By Doyinsola Oladipo and Andrea Shalal
WASHINGTON (Reuters) -The Biden administration on Tuesday announced a new push to expand business ties between U.S. companies and Africa, with a focus on clean energy, health, agribusiness and transportation infrastructure on the continent.
U.S. industry executives welcomed the interest, but said dollar flows will lag until the administration wraps up its lengthy review of Trump administration trade measures and sets a clear policy on investments in liquefied natural gas.
Dana Banks, senior director for Africa at the White House National Security Council, told a conference the administration planned to “re-imagine” and revive Prosper Africa, an initiative launched by former-President Donald Trump in 2018, as the “centerpiece of U.S. economic and commercial engagement with Africa.”
Travis Adkins, deputy assistant administrator for Africa at the U.S. Agency for International Development (AID), added: “We’re looking at the ways in which we (can) foster two-way trade, looking at mutually beneficial partnerships that work together to mobilize investment, create jobs, and … shared opportunities on both sides of the Atlantic.”
President Joe Biden, who requested nearly $80 million for the initiative in his budget proposal in May, aims to focus it on women and equity, with an expanded role for small- and medium-sized businesses, Banks said.
The administration’s goal was to “reinvigorate Prosper Africa as the centerpiece of U.S. economic and commercial engagement with Africa,” she said.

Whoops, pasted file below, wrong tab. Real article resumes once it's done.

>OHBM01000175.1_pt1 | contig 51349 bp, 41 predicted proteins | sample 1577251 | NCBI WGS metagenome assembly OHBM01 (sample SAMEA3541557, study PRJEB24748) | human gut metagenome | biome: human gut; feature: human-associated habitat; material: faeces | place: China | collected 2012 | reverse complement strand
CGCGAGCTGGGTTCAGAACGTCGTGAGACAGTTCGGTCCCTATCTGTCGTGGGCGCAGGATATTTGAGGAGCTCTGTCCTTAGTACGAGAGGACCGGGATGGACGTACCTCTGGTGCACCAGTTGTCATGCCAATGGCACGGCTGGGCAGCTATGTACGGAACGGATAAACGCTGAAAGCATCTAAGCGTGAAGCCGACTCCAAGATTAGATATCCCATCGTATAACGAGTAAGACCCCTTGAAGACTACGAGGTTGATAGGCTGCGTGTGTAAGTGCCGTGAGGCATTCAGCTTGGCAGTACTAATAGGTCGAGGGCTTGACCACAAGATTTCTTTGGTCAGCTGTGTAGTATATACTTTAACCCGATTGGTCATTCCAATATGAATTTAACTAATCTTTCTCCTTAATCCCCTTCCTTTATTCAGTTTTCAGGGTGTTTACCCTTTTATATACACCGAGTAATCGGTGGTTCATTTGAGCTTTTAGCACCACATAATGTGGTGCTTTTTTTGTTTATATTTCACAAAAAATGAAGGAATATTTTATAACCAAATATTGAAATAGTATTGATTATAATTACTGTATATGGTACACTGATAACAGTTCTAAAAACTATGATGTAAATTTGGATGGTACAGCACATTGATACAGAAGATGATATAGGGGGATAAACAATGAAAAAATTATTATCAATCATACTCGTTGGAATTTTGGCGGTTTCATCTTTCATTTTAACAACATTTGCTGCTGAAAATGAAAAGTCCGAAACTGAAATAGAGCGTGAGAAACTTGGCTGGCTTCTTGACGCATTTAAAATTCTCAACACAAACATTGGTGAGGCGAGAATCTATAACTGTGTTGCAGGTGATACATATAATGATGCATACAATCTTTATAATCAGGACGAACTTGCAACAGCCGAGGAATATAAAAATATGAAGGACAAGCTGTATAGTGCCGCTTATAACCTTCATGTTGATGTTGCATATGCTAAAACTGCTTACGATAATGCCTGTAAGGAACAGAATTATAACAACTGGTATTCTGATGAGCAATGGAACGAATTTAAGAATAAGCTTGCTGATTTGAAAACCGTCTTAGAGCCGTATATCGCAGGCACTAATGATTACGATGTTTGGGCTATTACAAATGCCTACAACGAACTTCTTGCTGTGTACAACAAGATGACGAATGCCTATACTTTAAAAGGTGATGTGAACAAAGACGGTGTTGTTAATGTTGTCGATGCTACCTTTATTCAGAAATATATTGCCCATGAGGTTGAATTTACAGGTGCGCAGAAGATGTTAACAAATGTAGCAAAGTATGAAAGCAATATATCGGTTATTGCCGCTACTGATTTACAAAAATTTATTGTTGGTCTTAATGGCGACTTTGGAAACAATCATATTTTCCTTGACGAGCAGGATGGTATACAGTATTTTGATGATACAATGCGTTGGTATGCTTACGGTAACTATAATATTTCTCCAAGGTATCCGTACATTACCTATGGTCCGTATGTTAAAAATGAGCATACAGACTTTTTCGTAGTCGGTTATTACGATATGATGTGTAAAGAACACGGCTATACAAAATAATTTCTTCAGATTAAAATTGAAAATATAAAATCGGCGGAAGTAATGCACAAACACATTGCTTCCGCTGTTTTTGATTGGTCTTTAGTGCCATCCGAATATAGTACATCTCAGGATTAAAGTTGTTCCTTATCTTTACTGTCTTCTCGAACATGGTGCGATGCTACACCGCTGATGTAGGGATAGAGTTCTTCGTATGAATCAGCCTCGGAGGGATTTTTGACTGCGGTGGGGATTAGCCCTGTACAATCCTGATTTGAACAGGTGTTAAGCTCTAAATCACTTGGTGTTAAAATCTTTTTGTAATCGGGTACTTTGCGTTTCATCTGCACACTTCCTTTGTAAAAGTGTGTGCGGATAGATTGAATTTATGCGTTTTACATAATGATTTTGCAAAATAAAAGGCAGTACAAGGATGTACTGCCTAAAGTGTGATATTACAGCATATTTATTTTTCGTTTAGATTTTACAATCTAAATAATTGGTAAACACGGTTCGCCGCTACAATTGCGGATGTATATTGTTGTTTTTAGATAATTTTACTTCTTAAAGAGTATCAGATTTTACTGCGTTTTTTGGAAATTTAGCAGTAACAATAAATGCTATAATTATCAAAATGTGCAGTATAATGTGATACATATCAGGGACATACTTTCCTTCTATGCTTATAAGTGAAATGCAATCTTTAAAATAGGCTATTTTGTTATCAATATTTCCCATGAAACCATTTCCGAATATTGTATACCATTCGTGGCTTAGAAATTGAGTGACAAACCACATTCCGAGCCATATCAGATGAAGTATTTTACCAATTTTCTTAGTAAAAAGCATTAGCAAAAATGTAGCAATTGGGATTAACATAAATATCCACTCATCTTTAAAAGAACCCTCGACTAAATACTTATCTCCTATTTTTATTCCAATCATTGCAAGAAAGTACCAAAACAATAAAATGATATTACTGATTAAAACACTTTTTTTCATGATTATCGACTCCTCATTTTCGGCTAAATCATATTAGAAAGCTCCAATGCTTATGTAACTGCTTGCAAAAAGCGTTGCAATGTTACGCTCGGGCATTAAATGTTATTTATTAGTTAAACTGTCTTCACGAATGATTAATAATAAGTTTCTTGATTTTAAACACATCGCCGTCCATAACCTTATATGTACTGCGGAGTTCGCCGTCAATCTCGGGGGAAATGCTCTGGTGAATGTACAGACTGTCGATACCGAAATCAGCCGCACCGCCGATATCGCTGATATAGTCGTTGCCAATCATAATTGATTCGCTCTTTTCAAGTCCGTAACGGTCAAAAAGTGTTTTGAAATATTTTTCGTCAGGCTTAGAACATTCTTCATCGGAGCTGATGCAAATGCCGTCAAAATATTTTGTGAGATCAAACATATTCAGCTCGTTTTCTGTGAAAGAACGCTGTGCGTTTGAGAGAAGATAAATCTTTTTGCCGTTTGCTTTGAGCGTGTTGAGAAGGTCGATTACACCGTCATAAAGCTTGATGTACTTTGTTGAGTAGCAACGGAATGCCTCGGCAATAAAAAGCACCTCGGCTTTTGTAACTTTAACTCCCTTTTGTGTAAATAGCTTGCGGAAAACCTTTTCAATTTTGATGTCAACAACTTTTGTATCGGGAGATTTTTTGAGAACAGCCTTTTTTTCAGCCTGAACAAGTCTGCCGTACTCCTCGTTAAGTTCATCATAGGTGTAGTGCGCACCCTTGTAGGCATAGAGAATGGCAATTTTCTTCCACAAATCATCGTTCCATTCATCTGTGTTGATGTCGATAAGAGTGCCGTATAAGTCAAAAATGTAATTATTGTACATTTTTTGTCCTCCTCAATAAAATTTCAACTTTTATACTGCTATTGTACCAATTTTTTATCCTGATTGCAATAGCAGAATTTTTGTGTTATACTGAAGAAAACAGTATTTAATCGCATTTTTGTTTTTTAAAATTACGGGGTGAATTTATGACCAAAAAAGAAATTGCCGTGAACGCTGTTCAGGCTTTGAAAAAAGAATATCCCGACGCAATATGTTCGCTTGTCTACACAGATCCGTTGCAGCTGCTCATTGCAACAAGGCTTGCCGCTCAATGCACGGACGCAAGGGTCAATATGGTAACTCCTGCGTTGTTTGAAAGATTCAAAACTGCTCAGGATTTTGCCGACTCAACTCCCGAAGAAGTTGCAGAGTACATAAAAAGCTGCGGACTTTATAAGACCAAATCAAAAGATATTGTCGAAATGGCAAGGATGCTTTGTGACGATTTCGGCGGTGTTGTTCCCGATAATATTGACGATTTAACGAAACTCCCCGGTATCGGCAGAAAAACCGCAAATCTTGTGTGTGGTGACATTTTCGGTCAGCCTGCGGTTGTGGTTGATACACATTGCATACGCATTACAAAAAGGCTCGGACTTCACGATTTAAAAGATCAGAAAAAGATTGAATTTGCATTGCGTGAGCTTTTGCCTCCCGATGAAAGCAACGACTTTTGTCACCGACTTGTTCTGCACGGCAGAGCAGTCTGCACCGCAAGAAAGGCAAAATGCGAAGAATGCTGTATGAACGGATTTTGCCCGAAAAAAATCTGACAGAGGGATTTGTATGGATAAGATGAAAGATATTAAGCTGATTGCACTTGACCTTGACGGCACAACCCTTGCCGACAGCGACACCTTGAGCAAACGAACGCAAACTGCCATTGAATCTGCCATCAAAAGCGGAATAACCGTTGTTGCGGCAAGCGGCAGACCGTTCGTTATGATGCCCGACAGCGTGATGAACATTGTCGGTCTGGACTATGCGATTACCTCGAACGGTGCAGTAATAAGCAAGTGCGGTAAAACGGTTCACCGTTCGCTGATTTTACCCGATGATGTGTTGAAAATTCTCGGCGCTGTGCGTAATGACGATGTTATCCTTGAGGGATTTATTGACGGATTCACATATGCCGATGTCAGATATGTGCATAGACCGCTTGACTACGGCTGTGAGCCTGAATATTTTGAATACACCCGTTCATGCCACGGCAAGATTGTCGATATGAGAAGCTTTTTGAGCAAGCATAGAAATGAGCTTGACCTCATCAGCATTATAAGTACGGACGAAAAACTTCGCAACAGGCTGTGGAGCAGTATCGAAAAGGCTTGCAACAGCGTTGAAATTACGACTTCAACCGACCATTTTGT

“This is an area that is a priority both at home and abroad,” Banks told Reuters ahead of the conference, adding that African countries were eager to expand their cooperation with the United States.
U.S. business executives warn the United States is in danger of being overtaken by China and Europe, which are already investing and signing trade agreements across the continent.
“We can’t wait another year to devise an Africa policy; we need to be bold in our thinking,” said Scott Eisner, president of the U.S. Chamber of Commerce’s U.S.-Africa Business Center.
He said many companies had started to eye investments in Kenya given the Trump administration’s talks with Nairobi on a bilateral free trade agreement, but that those plans were on ice until the policy review was completed.
The U.S. Trade Representative’s office had no immediate comment on the status of the review.
Another hurdle is uncertainty about the administration’s policy on LNG projects.
Nigeria and other countries are eager to secure U.S. investment in such plans, but are waiting to see whether the administration will back LNG investments even as it seeks to halve U.S. fossil-fuel emissions.
“We’ve committed as an institution to have over 50% of our investments focused on activities that combat climate change,” said Kyeh Kim, a senior official at Millennium Challenge Corporation, an independent U.S. foreign aid agency, said.
(Reporting by Andrea Shalal and Doyinsola Oladipo; additional reporting by Valerie Volcovici; editing by Tim Ahmann, Gerry Doyle and Dan Grebler)